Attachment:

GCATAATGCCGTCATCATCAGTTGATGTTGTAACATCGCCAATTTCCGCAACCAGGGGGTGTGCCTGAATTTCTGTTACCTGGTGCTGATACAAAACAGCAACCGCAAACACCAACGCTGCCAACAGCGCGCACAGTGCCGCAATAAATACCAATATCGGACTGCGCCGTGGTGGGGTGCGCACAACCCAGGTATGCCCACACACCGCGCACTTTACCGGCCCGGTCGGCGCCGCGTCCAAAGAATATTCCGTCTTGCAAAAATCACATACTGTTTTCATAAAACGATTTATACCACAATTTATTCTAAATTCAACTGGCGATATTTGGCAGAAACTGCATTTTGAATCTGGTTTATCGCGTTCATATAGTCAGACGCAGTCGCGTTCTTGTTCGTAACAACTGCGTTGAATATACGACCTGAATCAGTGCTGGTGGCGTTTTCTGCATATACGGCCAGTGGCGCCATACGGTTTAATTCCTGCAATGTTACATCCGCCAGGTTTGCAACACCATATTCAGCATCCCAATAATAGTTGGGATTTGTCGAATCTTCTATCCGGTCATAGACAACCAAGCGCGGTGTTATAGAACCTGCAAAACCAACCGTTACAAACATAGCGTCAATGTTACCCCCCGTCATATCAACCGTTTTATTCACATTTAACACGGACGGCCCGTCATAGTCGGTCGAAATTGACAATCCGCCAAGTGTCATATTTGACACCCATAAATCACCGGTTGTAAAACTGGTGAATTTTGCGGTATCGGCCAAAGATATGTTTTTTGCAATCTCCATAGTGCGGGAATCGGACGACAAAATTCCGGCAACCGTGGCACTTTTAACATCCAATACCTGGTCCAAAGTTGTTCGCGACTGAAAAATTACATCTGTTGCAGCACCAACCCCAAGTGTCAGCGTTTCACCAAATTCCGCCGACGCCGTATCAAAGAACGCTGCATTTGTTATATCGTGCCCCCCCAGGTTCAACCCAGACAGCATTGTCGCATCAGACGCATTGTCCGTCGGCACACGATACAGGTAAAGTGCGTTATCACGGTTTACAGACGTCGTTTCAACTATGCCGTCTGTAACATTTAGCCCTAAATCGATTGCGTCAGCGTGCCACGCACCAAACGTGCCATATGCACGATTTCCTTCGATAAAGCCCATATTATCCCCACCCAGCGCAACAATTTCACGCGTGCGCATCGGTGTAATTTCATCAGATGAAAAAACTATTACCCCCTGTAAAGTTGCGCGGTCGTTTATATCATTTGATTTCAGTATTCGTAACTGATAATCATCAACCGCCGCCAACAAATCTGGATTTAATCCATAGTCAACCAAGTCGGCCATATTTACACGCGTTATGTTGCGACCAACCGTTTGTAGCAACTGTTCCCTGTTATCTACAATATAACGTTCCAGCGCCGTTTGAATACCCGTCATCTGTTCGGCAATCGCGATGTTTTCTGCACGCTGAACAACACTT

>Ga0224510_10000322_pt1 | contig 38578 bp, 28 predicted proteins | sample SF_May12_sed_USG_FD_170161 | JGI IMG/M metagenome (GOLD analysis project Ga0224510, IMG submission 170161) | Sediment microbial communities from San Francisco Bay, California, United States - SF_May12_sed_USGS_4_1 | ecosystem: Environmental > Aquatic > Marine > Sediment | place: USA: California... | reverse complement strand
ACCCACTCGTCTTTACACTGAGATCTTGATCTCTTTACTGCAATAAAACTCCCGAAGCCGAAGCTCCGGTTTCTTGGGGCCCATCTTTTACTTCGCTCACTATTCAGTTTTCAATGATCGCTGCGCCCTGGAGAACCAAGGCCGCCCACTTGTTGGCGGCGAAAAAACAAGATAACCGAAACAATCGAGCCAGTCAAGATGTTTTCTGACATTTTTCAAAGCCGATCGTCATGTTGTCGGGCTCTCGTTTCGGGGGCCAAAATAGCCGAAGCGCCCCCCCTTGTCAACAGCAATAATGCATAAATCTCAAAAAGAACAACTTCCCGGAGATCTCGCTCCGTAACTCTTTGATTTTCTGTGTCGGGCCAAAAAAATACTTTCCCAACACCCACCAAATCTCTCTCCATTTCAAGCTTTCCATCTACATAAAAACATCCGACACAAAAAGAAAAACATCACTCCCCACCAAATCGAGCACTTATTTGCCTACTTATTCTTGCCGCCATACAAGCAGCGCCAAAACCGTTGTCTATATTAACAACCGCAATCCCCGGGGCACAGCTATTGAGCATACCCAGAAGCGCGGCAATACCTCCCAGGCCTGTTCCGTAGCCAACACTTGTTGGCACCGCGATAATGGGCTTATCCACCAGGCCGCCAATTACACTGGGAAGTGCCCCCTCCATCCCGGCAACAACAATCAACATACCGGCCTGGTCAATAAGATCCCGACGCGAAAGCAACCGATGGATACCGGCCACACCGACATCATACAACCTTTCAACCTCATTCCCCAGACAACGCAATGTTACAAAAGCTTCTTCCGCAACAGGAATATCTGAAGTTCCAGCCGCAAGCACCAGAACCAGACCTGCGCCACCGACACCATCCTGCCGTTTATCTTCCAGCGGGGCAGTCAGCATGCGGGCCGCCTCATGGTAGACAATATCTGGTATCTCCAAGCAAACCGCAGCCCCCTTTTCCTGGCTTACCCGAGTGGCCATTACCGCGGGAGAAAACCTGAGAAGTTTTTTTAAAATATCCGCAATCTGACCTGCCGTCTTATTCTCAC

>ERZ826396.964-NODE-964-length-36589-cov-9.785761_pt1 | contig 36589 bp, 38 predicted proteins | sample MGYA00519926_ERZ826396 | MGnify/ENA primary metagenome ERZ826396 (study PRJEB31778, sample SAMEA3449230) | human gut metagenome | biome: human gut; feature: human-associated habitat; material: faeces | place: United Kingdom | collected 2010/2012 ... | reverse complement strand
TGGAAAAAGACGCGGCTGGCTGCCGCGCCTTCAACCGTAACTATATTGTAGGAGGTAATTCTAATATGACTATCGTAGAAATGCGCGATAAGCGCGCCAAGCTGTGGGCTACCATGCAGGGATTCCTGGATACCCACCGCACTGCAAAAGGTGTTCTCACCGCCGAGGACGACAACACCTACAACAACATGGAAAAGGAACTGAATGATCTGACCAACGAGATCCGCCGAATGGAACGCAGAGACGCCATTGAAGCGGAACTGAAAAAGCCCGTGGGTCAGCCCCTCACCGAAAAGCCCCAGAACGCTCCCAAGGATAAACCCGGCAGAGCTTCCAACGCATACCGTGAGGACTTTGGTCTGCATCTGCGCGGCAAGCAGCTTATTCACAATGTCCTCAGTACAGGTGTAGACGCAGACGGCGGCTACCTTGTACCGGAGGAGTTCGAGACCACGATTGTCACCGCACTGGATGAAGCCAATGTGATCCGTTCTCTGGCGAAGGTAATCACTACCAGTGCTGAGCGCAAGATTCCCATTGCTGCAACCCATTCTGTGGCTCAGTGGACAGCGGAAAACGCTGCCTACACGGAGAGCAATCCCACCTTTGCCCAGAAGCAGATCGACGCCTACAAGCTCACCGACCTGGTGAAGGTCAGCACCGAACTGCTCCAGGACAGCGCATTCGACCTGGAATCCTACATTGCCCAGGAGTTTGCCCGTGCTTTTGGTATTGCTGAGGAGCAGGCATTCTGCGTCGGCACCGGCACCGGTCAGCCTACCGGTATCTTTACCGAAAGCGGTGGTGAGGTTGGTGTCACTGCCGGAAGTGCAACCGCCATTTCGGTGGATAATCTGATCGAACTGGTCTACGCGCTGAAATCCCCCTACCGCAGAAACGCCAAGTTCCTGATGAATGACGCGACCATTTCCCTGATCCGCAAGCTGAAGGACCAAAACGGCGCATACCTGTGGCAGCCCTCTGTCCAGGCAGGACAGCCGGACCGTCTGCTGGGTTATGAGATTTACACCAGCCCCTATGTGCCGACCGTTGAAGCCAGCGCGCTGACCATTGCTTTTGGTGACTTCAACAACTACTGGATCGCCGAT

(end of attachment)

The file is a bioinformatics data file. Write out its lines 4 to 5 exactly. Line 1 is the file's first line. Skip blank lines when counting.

>ERZ826396.964-NODE-964-length-36589-cov-9.785761_pt1 | contig 36589 bp, 38 predicted proteins | sample MGYA00519926_ERZ826396 | MGnify/ENA primary metagenome ERZ826396 (study PRJEB31778, sample SAMEA3449230) | human gut metagenome | biome: human gut; feature: human-associated habitat; material: faeces | place: United Kingdom | collected 2010/2012 ... | reverse complement strand
TGGAAAAAGACGCGGCTGGCTGCCGCGCCTTCAACCGTAACTATATTGTAGGAGGTAATTCTAATATGACTATCGTAGAAATGCGCGATAAGCGCGCCAAGCTGTGGGCTACCATGCAGGGATTCCTGGATACCCACCGCACTGCAAAAGGTGTTCTCACCGCCGAGGACGACAACACCTACAACAACATGGAAAAGGAACTGAATGATCTGACCAACGAGATCCGCCGAATGGAACGCAGAGACGCCATTGAAGCGGAACTGAAAAAGCCCGTGGGTCAGCCCCTCACCGAAAAGCCCCAGAACGCTCCCAAGGATAAACCCGGCAGAGCTTCCAACGCATACCGTGAGGACTTTGGTCTGCATCTGCGCGGCAAGCAGCTTATTCACAATGTCCTCAGTACAGGTGTAGACGCAGACGGCGGCTACCTTGTACCGGAGGAGTTCGAGACCACGATTGTCACCGCACTGGATGAAGCCAATGTGATCCGTTCTCTGGCGAAGGTAATCACTACCAGTGCTGAGCGCAAGATTCCCATTGCTGCAACCCATTCTGTGGCTCAGTGGACAGCGGAAAACGCTGCCTACACGGAGAGCAATCCCACCTTTGCCCAGAAGCAGATCGACGCCTACAAGCTCACCGACCTGGTGAAGGTCAGCACCGAACTGCTCCAGGACAGCGCATTCGACCTGGAATCCTACATTGCCCAGGAGTTTGCCCGTGCTTTTGGTATTGCTGAGGAGCAGGCATTCTGCGTCGGCACCGGCACCGGTCAGCCTACCGGTATCTTTACCGAAAGCGGTGGTGAGGTTGGTGTCACTGCCGGAAGTGCAACCGCCATTTCGGTGGATAATCTGATCGAACTGGTCTACGCGCTGAAATCCCCCTACCGCAGAAACGCCAAGTTCCTGATGAATGACGCGACCATTTCCCTGATCCGCAAGCTGAAGGACCAAAACGGCGCATACCTGTGGCAGCCCTCTGTCCAGGCAGGACAGCCGGACCGTCTGCTGGGTTATGAGATTTACACCAGCCCCTATGTGCCGACCGTTGAAGCCAGCGCGCTGACCATTGCTTTTGGTGACTTCAACAACTACTGGATCGCCGAT